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Travel is one of the best gifts we can give our kids. It's a great way to invite them to see the world and learn new things. But sometimes, vacation anxiety takes over, making family trips more difficult to navigate. 

So how can we help our kids, whether they are experiencing mild travel anxiety in new social situations or are battling a difficult anxiety disorder? I asked my friend Katie Wetsell—a parent coach, nurse, and mom of four who specializes in giving parents strategies to help kids through anxiety—to share a few tips on helping family vacations go well.

 

 

 

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Pinterest image for Helping Kids wwith Travel Anxiety. Top image: Kids standing on a rocky beach. Bottom image: A family walking through an airport. Working through vacation anxiety.

 

 

How to Recognize Anxiety

 

The first step is to recognize that your child may be experiencing anxiety about an upcoming trip. "The hallmark of anxiety is avoidance," says Katie. Do you have a tween who is sulking in their room before a trip or young children who are refusing to follow directions? Kids who are anxious may try to avoid their fears however they can, even hiding on the day of departure or being aggressive to parents and siblings. 

Physical symptoms like headaches and stomachaches are other possible signs of anxiety. Katie recommends that family members watch for patterns with aches and pains. Your child could actually be sick, so check for other symptoms (nobody wants a stomach virus on an airplane or a family gathering!). But if your kiddo often feels ill before new experiences like the first day of school, then that pattern may repeat before a big trip. 

 

 

Travel tips for helping kids with vacation anxiety. Two parents and four kids stand on a pier in California during their vacation.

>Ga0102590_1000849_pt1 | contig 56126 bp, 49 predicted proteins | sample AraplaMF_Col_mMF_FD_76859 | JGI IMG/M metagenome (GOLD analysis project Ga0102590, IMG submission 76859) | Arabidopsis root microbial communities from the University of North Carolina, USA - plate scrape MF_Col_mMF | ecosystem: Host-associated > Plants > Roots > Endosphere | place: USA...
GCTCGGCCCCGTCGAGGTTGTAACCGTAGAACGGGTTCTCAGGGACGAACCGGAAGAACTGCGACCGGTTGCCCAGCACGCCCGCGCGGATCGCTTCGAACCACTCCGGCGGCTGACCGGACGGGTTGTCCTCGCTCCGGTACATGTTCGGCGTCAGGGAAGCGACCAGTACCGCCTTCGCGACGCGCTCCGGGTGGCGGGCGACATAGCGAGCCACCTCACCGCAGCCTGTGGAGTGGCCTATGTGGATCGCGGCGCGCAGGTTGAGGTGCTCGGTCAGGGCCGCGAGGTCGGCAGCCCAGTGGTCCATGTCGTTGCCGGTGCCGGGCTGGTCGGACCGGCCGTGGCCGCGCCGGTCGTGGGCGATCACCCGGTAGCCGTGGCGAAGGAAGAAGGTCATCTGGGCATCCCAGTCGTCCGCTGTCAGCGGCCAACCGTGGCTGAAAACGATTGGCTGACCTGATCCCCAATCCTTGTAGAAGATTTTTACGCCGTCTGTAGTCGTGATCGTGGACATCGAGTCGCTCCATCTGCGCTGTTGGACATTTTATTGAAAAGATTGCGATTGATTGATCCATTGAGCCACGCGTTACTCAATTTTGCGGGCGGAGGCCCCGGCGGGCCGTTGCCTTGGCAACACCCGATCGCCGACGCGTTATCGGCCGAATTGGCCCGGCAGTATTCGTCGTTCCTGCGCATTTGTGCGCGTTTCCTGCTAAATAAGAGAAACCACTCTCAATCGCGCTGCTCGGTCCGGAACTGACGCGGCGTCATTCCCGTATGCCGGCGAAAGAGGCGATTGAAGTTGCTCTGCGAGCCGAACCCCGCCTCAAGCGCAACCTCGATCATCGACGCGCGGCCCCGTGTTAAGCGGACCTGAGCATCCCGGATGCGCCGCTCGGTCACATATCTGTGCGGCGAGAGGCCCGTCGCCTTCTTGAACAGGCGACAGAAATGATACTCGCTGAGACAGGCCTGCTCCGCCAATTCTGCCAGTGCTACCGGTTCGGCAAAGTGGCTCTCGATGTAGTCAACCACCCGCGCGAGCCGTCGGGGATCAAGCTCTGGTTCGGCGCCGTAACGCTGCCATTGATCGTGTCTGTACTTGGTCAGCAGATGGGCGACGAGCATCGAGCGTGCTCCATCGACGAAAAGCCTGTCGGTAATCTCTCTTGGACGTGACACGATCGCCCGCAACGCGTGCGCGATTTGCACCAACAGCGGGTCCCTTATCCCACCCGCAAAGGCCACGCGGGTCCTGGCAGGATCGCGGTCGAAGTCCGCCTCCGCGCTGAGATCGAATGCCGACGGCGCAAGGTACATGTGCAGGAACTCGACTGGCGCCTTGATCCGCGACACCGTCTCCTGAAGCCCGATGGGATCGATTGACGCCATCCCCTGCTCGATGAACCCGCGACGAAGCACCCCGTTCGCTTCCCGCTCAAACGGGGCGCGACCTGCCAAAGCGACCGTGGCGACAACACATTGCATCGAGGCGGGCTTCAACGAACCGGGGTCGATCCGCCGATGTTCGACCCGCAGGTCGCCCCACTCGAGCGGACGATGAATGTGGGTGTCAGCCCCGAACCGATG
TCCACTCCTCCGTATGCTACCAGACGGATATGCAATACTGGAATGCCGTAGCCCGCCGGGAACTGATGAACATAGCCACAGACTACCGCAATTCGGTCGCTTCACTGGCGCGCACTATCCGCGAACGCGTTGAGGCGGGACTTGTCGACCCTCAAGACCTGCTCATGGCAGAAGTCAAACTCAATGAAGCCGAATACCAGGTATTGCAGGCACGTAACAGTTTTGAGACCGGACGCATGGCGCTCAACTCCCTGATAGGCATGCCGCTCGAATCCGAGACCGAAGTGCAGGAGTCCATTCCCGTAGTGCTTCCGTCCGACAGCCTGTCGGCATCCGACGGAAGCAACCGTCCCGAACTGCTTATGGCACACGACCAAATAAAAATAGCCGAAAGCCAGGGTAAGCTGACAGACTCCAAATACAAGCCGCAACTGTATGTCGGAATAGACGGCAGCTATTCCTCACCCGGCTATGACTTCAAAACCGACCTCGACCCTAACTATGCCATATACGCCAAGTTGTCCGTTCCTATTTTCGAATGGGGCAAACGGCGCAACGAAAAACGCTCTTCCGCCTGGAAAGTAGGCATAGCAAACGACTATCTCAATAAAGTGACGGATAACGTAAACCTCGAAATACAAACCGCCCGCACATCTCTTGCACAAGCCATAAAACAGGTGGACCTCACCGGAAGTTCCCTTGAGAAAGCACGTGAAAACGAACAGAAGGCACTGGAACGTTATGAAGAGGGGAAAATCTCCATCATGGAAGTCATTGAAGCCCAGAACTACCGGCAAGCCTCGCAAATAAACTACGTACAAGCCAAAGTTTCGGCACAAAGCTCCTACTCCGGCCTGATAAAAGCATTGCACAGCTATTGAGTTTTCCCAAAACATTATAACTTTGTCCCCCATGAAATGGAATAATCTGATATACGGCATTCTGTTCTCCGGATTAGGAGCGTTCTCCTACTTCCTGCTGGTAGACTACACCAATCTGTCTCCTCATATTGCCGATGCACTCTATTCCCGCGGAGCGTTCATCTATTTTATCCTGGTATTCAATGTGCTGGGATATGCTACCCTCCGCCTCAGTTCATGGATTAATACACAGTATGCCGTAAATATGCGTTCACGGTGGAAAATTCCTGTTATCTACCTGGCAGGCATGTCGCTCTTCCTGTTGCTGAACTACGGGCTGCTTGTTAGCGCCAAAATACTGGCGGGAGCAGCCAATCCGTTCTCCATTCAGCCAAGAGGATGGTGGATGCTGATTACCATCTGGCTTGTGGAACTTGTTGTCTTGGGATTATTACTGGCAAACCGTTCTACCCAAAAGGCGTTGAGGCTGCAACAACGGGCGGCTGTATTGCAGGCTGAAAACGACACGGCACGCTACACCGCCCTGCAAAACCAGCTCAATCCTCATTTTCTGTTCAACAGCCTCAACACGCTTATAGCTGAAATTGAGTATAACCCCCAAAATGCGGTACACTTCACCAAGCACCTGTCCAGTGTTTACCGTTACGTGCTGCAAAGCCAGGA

Katie and her family recently planned an epic California vacation. Photo by Katie Wetsell.

 


Get Curious About Their Fears


Parents can help anxious kids by finding out more about their worries. "If you notice your child is having an anxious response, or you think they might be ... slow down and get curious about it," says Katie. She suggests asking calm questions with genuine curiosity.

As an example of the importance of being curious, Katie recalls a recent experience with her own children. She discovered her younger two kids were upset about the plane ride for an upcoming family vacation. Initially, she felt a little dismissive of their fears, since it wasn't their first time flying. But when she asked some questions, it turned out to be a good thing because she got some interesting answers.

"When I slowed down and actually got curious about it —'So why don't you want to fly?'—instead of jumping to fix their feelings ... they were afraid that they wouldn't be able to use the bathroom while they were on the airplane!" She was able to reassure her kids that there are, indeed, bathrooms on airplanes. "Their little minds were just blown," she adds. 

 



Pro-Tip: Sometimes if you're too quick to be dismissive or to problem solve, you'll miss what your child is actually anxious about.

 

 

Travel tips for helping kids with vacation anxiety. A mom with her daughter.